So, I have done my best to lay out in a bloggable manner what has been written. The scripture should caution us against views of anointing that promote someone to special reverence in the Church, or to “deeper, more spiritual” experiences of being Christian. None of the cases of anointing I have read or reproduced here have advanced the spiritual state of the person, only the Church (1 Cor 10:7).

More importantly, in my opinion, this scripture should free us to practice our gifts as God has called us, and not be self-conscious about “showing off.” We are wondrously equal in God's eyes, and we should not be ashamed to express our love, hospitality, writing, knowledge, prophecy, witness, preaching, healing, leading, administrating, service, tongues (oh yes), and whatever the Spirit has chosen to apportion to us (1 Cor 12:11).

Hope that helps give a clearer conception of 'anointing' to any who read it. It's a great word. Again, I welcome input and helpful criticism.

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Monday, September 03, 2007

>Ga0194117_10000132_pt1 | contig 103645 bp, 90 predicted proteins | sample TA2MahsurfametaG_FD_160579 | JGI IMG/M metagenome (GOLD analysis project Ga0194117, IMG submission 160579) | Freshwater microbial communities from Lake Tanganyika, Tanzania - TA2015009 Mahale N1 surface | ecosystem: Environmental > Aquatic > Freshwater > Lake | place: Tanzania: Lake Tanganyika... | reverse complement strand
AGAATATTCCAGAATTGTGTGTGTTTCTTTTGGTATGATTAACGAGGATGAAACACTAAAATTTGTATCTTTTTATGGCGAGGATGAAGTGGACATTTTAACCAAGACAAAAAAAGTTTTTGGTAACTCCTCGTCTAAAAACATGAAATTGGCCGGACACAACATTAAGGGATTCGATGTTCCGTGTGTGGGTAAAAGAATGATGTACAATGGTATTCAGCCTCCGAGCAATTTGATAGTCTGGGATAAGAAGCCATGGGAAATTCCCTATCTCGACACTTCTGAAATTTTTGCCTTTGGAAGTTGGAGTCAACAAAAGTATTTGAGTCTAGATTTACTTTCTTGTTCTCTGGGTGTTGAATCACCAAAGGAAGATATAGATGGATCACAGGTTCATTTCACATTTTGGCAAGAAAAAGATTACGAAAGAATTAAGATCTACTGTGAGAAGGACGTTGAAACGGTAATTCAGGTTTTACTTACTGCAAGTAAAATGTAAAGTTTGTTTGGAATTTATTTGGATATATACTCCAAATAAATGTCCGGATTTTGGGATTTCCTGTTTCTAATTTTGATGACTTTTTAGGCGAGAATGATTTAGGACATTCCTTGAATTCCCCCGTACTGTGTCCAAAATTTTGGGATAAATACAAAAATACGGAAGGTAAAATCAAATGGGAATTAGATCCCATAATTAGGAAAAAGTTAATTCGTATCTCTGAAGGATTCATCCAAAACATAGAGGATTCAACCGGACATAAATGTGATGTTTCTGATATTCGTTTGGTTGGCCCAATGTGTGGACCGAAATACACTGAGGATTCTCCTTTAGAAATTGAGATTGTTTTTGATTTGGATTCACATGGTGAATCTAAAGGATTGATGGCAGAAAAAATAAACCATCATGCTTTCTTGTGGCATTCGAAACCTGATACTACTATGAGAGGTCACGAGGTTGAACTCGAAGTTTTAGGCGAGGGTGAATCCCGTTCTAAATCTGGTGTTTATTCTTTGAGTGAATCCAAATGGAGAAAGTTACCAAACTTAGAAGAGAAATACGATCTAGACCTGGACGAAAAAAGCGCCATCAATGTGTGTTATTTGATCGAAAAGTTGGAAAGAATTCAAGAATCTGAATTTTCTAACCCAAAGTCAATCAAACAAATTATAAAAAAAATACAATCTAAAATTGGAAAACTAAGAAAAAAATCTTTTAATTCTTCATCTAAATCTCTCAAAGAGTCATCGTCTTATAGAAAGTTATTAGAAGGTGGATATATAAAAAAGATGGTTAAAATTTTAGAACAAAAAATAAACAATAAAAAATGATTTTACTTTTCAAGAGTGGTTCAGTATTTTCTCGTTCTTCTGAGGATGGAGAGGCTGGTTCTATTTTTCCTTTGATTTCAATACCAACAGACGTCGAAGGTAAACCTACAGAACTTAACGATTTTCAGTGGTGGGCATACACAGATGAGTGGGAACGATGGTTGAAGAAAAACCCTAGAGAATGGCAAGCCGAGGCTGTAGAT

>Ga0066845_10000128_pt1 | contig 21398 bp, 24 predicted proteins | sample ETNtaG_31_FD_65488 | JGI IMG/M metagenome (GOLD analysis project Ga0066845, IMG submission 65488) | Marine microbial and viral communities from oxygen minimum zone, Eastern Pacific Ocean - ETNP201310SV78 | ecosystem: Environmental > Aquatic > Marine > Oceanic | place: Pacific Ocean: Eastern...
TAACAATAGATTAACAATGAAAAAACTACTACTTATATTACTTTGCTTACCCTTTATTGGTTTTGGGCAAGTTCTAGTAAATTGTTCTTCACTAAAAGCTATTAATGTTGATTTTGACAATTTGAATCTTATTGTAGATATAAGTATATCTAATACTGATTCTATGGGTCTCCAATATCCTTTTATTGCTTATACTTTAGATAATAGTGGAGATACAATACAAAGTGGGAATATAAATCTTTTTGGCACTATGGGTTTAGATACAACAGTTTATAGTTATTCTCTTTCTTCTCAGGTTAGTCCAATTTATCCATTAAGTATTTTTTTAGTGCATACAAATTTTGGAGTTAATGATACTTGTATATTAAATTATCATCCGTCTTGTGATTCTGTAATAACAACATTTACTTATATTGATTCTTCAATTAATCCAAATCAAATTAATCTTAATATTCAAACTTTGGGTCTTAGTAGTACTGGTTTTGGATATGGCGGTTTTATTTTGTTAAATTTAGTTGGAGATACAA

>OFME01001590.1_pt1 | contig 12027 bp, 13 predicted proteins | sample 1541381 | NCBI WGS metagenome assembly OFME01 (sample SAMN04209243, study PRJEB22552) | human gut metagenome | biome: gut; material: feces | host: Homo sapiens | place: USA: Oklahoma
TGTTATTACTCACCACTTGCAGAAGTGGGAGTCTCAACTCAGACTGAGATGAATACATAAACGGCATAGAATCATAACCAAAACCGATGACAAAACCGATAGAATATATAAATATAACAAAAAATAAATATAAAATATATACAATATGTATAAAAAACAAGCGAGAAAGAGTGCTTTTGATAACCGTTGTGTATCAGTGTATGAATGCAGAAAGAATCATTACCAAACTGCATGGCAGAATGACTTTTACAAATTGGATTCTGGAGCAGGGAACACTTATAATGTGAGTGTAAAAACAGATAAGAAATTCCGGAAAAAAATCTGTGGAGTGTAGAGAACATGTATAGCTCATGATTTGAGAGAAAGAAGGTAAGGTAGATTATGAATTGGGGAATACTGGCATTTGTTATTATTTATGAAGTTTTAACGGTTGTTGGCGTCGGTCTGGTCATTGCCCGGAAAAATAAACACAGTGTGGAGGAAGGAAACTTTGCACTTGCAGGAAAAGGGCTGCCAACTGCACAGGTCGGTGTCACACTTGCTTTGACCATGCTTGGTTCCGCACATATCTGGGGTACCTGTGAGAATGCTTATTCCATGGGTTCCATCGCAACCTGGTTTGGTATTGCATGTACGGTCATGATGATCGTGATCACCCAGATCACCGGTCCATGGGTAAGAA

something's in the air

I leave tmrw for North Africa. It's a pretty crazy thinking that I'll be in a totally foreign country for a year. I've been going through periods of anxiety and anticipation. It's not a terrible experience, just different. One interesting thing is I've been doing some weird stuff. Yesterday I not only tested my vertical jump onto a window ledge, I also tried to remain on the narrow ledge. A lady from our church decided to stop by our house at that moment and saw me doing it. Earlier in the day I had stuck my cat on my shoulder and was walking around with him, like a parrot. My neighbor saw me doing that. It was good that people saw me, it helped me look at my actions a little more objectively and realize that I was acting kinda crazy.

One thing that is cool is everything that matters becomes a little more precious. I'm treating my family with super respect, and saying good-bye to friends I haven't spoken to in a while. That's been cool. Hopefully I can remember to try and value people this much more often.

That's it, just thought I'd let people know how all is going before I headed out. I think I will continue blogging throughout my North Africa experience.